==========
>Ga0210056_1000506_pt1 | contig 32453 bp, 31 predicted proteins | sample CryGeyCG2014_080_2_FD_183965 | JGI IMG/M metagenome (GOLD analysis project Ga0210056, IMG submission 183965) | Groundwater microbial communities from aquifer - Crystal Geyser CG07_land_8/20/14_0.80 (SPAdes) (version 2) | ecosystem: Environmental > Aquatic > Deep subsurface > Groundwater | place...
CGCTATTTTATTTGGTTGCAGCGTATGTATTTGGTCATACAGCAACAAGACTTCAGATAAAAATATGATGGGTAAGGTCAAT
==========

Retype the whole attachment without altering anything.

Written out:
>Ga0210056_1000506_pt1 | contig 32453 bp, 31 predicted proteins | sample CryGeyCG2014_080_2_FD_183965 | JGI IMG/M metagenome (GOLD analysis project Ga0210056, IMG submission 183965) | Groundwater microbial communities from aquifer - Crystal Geyser CG07_land_8/20/14_0.80 (SPAdes) (version 2) | ecosystem: Environmental > Aquatic > Deep subsurface > Groundwater | place...
CGCTATTTTATTTGGTTGCAGCGTATGTATTTGGTCATACAGCAACAAGACTTCAGATAAAAATATGATGGGTAAGGTCAAT